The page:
Our culture tends to see birth and sex as unrelated activities. Not that people don’t understand that sex is what gets the baby started, but the subsequent processes—pregnancy, birth and breast-feeding—are generally seen as maternal, not sexual. This is a false dichotomy. The fact is that arousal and labor are very similar, and so are orgasm and birth. While it’s true that sex is intensely pleasurable and birth is wildly intense (and often intensely painful), both are consuming, extraordinary and powerful processes that are similar by evolutionary design, and not by coincidence.

Sex and giving birth are not just two ends of a journey: they are the same journey, an intimately connected system that follows a primal evolutionary template. Evolutionary design conservatively uses the same equipment, energy and biochemical tides in both the sex and birth experiences. Both journeys also involve similarly altered states of consciousness, with the kindred trance states choreographed by the same chemistry.

The Same Trip

Both the first stage of labor and the process of arousal are involve surrender, release and opening. Each requires a person to go with the flow, turn inwards and become entranced. Both orgasm and the decidedly more active propulsive second part of labor involve adrenalin-mediated action.

Also, either process can get derailed by the same antagonists—fear, anxiety, and the inability to trust and to open. Yet another antagonist for both is stimulation of the analytical neocortical brain, which can cause either process to stall. Despite our generalized cultural anxiety, labor and birth have the potential to be powerful, transformative and even ecstatic experiences. Some women actually have orgasms during the birthing process!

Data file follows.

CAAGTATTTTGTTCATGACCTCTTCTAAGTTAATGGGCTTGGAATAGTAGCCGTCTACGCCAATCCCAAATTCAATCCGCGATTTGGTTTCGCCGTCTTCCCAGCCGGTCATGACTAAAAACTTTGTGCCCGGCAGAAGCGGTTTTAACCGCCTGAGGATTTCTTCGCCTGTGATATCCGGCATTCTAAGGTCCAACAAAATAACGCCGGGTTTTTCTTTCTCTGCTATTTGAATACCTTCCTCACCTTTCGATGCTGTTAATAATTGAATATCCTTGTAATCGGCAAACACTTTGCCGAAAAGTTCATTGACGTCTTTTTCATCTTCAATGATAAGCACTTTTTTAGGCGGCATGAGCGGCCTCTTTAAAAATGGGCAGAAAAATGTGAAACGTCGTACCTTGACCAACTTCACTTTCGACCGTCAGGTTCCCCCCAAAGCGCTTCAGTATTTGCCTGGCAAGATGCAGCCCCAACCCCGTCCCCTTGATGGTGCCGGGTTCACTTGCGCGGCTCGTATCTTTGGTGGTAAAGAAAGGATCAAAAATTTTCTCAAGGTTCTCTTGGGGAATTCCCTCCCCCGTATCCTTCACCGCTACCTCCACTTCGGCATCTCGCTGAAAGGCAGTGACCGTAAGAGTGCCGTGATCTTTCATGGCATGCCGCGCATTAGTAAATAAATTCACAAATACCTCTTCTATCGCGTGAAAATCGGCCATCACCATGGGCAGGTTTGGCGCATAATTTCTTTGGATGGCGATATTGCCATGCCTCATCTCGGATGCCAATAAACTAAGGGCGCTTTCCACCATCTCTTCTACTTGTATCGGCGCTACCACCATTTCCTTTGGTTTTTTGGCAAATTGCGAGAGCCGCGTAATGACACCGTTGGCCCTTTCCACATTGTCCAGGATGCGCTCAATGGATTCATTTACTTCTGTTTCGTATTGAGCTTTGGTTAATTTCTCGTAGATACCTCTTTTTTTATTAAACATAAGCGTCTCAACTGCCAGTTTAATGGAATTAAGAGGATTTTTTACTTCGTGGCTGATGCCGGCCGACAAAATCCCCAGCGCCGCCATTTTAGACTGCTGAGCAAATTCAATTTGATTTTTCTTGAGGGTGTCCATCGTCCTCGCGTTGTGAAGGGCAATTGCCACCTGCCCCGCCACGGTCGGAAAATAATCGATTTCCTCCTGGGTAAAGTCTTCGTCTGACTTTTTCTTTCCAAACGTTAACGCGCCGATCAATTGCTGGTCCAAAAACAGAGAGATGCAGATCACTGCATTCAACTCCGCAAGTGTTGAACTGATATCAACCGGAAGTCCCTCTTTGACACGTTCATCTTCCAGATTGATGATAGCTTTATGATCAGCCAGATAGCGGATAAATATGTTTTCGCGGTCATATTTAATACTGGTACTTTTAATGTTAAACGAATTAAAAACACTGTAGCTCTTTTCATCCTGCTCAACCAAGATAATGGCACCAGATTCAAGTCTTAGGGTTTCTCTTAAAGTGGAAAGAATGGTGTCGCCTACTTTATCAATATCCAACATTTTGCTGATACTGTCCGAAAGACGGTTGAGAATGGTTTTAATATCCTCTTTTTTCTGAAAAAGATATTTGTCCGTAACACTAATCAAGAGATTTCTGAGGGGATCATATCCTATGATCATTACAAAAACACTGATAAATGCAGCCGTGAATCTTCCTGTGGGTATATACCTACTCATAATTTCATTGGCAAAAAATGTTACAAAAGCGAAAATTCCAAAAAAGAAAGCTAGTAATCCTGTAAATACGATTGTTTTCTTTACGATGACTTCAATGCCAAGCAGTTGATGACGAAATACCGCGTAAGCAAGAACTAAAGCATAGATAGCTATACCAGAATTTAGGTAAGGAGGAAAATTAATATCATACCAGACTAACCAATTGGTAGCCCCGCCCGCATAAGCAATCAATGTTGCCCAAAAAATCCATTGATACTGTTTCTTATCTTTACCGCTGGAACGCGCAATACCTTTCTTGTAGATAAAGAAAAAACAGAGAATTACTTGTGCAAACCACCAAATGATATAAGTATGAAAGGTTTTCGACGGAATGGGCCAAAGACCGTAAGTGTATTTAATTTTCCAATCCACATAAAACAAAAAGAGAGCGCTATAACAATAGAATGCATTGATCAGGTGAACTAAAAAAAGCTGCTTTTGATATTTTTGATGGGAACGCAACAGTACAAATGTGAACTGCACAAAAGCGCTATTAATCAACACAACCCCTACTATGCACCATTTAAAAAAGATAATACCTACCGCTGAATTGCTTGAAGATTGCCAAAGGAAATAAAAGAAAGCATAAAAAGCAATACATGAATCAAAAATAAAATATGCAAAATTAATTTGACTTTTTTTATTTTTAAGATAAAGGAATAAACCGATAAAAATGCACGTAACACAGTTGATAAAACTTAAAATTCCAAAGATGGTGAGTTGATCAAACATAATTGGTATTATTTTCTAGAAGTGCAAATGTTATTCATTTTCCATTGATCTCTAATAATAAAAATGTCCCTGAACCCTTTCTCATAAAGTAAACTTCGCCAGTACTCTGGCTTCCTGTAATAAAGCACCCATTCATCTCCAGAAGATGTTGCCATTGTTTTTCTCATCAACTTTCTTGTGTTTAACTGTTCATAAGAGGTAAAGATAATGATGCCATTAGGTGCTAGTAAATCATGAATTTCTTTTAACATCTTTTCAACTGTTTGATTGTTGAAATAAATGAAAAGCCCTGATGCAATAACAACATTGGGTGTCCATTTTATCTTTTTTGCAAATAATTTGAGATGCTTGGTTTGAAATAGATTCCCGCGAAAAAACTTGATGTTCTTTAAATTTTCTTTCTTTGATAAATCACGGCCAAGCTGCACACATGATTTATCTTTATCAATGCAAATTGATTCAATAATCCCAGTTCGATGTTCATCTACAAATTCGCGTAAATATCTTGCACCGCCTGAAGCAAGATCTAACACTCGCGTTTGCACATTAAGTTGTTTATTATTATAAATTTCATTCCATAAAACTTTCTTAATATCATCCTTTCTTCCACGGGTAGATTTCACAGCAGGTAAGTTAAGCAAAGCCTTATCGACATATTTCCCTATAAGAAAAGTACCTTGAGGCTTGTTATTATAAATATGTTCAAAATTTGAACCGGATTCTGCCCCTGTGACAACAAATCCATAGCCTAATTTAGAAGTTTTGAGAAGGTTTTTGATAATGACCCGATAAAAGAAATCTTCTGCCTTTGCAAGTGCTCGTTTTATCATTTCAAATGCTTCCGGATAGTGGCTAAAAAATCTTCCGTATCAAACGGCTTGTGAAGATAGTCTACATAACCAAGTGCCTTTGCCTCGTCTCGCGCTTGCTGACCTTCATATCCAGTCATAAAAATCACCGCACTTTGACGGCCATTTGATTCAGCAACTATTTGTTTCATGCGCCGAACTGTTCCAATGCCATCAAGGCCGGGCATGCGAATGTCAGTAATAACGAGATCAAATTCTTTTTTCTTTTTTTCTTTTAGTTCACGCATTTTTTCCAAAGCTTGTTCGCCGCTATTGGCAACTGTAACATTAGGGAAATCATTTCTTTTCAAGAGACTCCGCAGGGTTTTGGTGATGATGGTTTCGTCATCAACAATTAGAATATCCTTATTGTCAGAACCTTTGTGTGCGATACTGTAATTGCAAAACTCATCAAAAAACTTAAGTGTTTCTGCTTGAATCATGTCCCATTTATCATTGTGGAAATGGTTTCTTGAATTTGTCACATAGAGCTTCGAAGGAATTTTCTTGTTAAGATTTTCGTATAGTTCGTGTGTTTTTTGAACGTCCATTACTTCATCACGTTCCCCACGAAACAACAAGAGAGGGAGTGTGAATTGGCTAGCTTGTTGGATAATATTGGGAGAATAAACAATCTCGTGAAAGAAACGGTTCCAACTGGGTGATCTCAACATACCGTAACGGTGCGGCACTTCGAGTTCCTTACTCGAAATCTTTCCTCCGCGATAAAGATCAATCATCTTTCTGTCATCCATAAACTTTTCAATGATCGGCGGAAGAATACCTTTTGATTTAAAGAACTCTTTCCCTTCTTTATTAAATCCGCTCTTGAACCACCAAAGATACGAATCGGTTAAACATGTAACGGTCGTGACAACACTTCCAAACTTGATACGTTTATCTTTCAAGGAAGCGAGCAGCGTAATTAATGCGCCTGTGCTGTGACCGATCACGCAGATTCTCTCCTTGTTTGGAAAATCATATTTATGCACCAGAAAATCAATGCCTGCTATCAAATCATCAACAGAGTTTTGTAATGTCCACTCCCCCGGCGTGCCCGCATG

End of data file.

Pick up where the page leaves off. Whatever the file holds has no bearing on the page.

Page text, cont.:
Surrender in Safety

As a practical matter, it’s useful to keep the parallels between sex and birth in mind. As a midwife with over two decades’ experience birthing babies, I can say with certainty that, to have the best possible birth experience, you should choose your birth place the same way you’d select a place to make love — where you’ll feel safe, private and undisturbed. Surround yourself with trustworthy allies and people who have faith in the innate wisdom of the natural birth process. Only when a woman feels secure can she open to the powerful tides of arousal or labor and release into orgasm, birth or ideally orgasmic birth in a flood tide of pleasure, wonder and love.

 The Milky Way by Rubens

The Milky Way by Rubens

Love Fest at the Breast

Breast-feeding is also part of women’s sexual experience, as it’s designed to be a pleasurable and even ecstatic lovefest between the sacred and intertwined dyad of mama and baby. The hormones of in-loveness and bonding are there to help us survive the exhausting demands of parenting and ensure that we nurture our offspring instead of ignoring or abandoning them, as we’d surely do if we didn’t love them madly.

The Integral Nature of Female Sexuality

All the aspects of the journey — cycles, fertility, pregnancy, arousal, orgasm, birth and breast-feeding — are part of the integral whole that is female sexuality. It is one of the tragedies of our culture that we’ve severed pregnancy, birth and breast-feeding from their messy, earthy, embodied sexual roots. To fully appreciate female sexuality, we must remember these connections, which hold true at a primordial level whether the woman in question chooses to (or is able to) reproduce or not.